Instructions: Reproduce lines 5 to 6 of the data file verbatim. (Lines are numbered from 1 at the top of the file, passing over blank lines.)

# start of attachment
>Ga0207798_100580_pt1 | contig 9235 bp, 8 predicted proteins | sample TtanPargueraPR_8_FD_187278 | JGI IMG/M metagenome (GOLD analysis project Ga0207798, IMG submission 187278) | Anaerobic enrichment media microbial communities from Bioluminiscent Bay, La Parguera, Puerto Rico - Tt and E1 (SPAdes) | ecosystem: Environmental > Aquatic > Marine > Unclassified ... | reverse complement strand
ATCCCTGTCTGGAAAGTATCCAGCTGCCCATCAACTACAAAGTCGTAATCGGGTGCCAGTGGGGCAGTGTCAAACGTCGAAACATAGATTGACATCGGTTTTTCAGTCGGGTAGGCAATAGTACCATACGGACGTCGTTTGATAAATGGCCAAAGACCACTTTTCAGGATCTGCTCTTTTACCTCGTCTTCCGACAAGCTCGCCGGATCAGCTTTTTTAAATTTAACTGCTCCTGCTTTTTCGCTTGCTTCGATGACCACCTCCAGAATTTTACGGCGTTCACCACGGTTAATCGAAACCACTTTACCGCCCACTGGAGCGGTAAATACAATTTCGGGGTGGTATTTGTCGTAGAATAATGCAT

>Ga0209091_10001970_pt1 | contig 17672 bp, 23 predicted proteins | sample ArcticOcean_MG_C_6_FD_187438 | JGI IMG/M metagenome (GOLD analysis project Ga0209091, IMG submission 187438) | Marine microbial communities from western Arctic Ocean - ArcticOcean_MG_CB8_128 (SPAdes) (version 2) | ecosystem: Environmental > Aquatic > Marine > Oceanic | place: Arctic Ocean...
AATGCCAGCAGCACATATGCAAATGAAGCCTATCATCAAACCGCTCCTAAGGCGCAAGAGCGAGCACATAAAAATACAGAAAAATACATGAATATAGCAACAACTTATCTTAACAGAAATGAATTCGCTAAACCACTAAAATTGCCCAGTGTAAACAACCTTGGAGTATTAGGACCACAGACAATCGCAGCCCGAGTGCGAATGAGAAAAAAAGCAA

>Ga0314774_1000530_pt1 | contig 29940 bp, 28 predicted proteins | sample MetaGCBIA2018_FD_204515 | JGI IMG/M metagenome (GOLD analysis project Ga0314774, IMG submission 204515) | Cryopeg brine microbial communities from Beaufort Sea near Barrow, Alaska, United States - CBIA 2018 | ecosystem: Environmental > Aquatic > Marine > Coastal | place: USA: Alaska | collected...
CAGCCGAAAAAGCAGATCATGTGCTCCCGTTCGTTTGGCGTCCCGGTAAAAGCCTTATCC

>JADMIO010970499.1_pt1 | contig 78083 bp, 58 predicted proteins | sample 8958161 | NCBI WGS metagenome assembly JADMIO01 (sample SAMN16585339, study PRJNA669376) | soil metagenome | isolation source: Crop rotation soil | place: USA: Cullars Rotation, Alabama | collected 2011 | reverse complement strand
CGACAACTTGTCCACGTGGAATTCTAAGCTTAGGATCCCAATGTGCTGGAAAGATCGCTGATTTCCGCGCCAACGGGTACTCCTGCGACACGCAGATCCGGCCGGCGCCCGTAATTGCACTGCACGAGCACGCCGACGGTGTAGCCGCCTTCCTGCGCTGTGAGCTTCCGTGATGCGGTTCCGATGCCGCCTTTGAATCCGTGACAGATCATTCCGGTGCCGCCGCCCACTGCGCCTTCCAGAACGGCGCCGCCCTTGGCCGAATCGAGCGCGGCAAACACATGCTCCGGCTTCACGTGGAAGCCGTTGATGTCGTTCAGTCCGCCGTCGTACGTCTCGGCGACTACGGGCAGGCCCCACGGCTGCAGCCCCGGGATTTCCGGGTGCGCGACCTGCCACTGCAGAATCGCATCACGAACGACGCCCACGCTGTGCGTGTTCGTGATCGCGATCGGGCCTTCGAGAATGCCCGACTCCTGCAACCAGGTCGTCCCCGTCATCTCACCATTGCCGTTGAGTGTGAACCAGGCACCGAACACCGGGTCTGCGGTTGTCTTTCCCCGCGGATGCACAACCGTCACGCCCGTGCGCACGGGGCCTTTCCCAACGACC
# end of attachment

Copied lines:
>Ga0314774_1000530_pt1 | contig 29940 bp, 28 predicted proteins | sample MetaGCBIA2018_FD_204515 | JGI IMG/M metagenome (GOLD analysis project Ga0314774, IMG submission 204515) | Cryopeg brine microbial communities from Beaufort Sea near Barrow, Alaska, United States - CBIA 2018 | ecosystem: Environmental > Aquatic > Marine > Coastal | place: USA: Alaska | collected...
CAGCCGAAAAAGCAGATCATGTGCTCCCGTTCGTTTGGCGTCCCGGTAAAAGCCTTATCC